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Dungeon Hunter: Alliance

Dungeon Hunter: Alliance

Platform:
Developer: Gameloft
Publisher: Gameloft
ESRB: T
Release Date: April, 2011











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Beware, They Spook Easily

Buoyed by previous success of bringing mobile games to the home console, prolific developer Gameloft clearly looks to continue the trend. This time they add to the recent resurgence in dungeon crawler games by introducing the Dungeon Hunter series to the Playstation 3. Dungeon Hunter: Alliance has seen some new additions for its planned budget release exclusively on the PSN Store next month, including four player co-op and Move compatibility. Whether it will have enough to distinguish it from the other similar dungeon crawlers that have appeared on the scene recently remains to be seen, but if the promised features, particularly regarding the Move controls, pay off well there could easily be some good hours of fun to be had.

"Dungeon Hunter: Alliance appears to offer a predictable but still action-filled and streamlined dungeon crawling experience."

Dungeon Hunter: Alliance replaces the single-player-only campaign from the iOS with a co-op campaign of up to four players, with additional players able to join locally or online. Not exactly pushing boundaries with class choice, the game allows the player to be a warrior, rogue, or mage. Players will be to select from different stat-enhancing equipment and well as direct how they level up through the various skill trees. Combat itself is a fast-paced, hack-and-slash affair, supplemented by the occasional puzzle within the dungeons. "Dungeons", though, may be stretching the word a little as the various quests will take players to a large variety of settings including forests and villages. The campaign allows for drop-in multiplayer both locally and online, with character creation being a very quick process, so players shouldn't be worried about having to organise play times between friends.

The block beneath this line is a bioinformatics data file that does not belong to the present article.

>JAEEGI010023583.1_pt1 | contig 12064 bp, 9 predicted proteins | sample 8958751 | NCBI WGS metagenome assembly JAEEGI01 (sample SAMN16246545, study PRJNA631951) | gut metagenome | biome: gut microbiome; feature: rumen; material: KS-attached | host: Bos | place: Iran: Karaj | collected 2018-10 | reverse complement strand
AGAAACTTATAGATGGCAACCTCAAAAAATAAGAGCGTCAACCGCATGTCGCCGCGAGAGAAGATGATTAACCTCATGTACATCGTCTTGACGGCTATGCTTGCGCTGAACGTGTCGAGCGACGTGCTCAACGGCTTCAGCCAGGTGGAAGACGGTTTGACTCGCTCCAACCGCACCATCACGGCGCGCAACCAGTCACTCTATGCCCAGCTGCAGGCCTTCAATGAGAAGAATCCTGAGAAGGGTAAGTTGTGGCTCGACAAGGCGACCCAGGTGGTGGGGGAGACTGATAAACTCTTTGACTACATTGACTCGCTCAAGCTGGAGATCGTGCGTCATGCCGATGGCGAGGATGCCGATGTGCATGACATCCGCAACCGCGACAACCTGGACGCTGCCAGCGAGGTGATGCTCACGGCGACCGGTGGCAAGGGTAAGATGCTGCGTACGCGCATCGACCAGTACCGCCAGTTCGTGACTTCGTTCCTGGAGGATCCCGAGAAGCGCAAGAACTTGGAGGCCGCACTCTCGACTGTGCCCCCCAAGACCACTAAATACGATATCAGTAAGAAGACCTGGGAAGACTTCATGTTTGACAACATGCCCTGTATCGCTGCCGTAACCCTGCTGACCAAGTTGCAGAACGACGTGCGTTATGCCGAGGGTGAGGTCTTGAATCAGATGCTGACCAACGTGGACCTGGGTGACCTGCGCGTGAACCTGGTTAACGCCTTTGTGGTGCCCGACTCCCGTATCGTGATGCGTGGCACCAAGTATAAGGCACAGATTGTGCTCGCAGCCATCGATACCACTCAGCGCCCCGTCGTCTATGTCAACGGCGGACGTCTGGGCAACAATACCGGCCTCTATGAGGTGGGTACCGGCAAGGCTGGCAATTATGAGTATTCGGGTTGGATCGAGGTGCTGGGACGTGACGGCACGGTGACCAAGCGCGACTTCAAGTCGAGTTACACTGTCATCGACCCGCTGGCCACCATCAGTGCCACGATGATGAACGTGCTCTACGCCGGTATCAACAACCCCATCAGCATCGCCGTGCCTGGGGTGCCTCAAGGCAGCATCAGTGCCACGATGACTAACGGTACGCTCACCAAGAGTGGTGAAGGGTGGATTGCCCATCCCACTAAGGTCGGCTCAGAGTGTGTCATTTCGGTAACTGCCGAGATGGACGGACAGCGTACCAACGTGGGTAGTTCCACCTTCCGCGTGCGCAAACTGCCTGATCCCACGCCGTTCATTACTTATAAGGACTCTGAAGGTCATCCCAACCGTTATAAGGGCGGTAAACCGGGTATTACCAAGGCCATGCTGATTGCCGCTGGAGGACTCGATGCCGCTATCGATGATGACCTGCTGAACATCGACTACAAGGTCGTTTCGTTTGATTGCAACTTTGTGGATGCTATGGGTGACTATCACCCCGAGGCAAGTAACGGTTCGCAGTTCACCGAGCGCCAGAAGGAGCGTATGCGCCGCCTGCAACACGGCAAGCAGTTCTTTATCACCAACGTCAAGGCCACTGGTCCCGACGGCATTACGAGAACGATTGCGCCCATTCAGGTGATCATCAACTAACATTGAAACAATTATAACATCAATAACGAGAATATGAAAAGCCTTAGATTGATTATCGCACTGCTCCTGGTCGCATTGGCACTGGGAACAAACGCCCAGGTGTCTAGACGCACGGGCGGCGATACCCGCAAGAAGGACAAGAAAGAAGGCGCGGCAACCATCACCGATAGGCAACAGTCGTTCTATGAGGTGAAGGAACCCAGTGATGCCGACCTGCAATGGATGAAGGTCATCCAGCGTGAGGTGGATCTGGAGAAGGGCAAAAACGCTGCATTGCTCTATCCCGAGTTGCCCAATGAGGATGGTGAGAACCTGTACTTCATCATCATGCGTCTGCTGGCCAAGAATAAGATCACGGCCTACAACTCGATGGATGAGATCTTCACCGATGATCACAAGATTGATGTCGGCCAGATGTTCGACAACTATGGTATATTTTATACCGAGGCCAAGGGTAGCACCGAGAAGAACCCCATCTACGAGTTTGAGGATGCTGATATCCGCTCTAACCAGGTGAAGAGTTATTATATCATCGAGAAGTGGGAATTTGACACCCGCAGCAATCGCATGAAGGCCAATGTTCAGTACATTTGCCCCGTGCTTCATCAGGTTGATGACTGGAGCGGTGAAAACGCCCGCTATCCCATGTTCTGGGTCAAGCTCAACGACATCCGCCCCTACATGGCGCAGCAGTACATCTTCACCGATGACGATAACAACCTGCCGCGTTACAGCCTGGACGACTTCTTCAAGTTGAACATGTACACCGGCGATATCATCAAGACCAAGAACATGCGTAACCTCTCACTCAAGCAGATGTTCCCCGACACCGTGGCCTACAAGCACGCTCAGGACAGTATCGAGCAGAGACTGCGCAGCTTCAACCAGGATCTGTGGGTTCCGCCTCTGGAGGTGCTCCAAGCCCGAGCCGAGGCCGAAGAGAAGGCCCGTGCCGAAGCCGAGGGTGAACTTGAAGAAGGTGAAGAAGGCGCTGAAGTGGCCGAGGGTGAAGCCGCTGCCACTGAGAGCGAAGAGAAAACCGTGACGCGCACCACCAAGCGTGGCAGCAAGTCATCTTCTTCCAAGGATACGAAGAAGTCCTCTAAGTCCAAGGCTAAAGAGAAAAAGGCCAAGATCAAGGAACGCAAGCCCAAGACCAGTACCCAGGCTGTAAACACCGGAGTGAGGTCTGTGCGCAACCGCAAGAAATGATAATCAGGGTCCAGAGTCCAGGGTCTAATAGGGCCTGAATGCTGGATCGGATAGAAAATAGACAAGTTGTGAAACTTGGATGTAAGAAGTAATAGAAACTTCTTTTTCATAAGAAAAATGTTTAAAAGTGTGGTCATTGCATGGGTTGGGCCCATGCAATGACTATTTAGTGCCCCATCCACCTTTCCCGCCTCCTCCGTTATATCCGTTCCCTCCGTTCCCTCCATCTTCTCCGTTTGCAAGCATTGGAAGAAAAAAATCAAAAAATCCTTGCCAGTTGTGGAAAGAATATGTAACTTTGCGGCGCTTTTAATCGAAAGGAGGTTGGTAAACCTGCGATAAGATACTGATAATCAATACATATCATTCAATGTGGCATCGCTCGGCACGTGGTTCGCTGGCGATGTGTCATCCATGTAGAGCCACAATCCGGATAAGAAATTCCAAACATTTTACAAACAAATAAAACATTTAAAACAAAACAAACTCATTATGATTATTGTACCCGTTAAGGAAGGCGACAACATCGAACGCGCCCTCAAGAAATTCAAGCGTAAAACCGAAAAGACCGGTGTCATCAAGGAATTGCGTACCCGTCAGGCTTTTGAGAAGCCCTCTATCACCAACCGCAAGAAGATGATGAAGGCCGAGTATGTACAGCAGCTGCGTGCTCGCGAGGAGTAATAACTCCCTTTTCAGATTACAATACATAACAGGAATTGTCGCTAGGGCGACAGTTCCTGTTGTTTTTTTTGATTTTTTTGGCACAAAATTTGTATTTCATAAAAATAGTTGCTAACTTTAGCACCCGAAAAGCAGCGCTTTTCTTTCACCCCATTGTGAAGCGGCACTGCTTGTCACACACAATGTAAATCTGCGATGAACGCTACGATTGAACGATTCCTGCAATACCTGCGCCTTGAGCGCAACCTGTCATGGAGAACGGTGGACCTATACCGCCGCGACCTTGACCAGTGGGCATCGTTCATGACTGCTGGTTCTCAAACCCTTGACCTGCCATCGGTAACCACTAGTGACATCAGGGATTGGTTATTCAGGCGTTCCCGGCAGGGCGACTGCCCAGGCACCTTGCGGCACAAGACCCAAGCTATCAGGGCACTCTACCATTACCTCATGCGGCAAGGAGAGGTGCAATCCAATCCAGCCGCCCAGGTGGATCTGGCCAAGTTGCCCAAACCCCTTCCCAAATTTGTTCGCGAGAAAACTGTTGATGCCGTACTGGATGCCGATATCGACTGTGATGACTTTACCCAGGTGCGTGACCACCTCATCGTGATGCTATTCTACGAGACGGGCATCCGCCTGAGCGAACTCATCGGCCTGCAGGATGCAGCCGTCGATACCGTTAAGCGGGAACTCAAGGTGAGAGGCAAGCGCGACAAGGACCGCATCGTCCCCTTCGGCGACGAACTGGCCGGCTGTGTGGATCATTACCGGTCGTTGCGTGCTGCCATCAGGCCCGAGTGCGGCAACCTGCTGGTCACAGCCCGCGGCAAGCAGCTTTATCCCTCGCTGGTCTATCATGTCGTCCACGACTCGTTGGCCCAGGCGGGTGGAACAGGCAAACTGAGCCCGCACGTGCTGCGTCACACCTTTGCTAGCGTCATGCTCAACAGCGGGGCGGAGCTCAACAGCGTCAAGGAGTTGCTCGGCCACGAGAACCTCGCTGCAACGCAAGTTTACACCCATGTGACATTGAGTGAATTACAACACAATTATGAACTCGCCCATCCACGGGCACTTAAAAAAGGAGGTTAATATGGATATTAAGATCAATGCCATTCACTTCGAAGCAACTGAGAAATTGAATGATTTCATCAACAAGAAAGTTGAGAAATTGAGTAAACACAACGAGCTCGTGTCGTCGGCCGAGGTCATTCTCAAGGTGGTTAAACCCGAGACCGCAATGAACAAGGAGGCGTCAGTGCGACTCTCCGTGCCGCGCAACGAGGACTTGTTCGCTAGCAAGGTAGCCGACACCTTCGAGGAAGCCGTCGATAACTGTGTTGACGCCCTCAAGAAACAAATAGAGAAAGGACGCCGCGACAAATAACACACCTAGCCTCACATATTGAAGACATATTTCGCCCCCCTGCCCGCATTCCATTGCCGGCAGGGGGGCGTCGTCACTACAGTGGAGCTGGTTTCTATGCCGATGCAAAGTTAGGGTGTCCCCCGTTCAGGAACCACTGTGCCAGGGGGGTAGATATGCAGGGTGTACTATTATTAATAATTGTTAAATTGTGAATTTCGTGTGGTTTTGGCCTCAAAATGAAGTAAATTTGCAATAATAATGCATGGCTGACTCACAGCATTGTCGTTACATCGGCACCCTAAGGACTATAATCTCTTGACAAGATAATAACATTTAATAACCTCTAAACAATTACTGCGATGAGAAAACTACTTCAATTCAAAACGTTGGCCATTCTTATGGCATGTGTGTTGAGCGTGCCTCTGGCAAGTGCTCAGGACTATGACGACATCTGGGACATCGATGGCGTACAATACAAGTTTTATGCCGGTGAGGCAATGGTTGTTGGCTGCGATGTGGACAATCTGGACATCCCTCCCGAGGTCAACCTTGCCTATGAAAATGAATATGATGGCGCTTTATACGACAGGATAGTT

The standard Dualshock controls are relatively simple and easy to get the hang of; players can either press X to execute a regular attack or one of the remaining face buttons to execute an assigned skill. In addition, pressing R1 will allow the character to interact with the various environmental objects while pressling L2 will summon a fairy that follows the character around to create a large area attack. Death during combat is less of an issue in Dungeon Hunter than some other games, with players able to revive a fallen comrade with a quick press of R1 while standing over them. While these easy to learn controls will mean those without Move are still very welcome, the Move compatibility does appear to be where Dungeon Hunter most hopes to be able reignite the classic dungeon crawler feel. The Move controller effectively acts a mouse, directing a colored cursor on the screen. This cursor acts as one would expect of a mouse cursor in this situation, being used to select where to move the player-character to, selecting enemies to attack and so forth. Basic skills and attacks correspond to the same face buttons as on the Dualshock but the small number of extra controls, such as the fairy attack, will require special movements of the controller to pull off.